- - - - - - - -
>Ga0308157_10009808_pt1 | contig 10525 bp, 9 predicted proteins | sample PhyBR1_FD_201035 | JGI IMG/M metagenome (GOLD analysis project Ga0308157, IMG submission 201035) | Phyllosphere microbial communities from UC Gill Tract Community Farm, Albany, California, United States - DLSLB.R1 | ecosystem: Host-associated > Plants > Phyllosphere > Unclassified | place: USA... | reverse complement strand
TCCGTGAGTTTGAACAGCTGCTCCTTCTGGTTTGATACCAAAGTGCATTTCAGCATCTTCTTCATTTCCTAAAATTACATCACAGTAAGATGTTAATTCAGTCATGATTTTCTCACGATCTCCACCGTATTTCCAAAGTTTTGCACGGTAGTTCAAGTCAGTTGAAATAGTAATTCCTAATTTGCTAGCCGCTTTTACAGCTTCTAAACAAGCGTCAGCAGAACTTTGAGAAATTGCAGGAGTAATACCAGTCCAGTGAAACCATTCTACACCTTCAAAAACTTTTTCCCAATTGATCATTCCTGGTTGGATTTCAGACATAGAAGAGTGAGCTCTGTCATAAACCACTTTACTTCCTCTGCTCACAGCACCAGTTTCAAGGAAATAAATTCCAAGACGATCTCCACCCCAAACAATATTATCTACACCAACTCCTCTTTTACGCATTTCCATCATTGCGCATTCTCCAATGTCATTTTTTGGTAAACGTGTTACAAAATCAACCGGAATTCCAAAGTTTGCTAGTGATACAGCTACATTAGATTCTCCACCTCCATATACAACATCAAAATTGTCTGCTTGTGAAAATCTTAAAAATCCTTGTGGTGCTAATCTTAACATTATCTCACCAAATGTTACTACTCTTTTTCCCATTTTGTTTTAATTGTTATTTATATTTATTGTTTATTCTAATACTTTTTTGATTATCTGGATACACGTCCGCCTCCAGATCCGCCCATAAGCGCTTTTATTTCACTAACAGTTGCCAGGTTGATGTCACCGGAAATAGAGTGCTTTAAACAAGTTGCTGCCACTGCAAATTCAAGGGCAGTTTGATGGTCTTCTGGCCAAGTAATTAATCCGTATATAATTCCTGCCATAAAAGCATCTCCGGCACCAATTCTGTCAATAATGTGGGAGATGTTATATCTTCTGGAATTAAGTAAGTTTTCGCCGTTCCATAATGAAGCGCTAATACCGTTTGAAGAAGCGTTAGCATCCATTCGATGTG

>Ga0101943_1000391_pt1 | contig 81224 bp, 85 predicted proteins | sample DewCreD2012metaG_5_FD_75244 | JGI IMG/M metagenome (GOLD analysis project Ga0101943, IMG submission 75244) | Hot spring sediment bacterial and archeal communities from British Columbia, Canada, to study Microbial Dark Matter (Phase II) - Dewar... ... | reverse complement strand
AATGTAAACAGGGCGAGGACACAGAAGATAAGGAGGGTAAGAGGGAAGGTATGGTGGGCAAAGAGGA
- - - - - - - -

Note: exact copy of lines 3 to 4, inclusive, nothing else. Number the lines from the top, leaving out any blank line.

>Ga0101943_1000391_pt1 | contig 81224 bp, 85 predicted proteins | sample DewCreD2012metaG_5_FD_75244 | JGI IMG/M metagenome (GOLD analysis project Ga0101943, IMG submission 75244) | Hot spring sediment bacterial and archeal communities from British Columbia, Canada, to study Microbial Dark Matter (Phase II) - Dewar... ... | reverse complement strand
AATGTAAACAGGGCGAGGACACAGAAGATAAGGAGGGTAAGAGGGAAGGTATGGTGGGCAAAGAGGA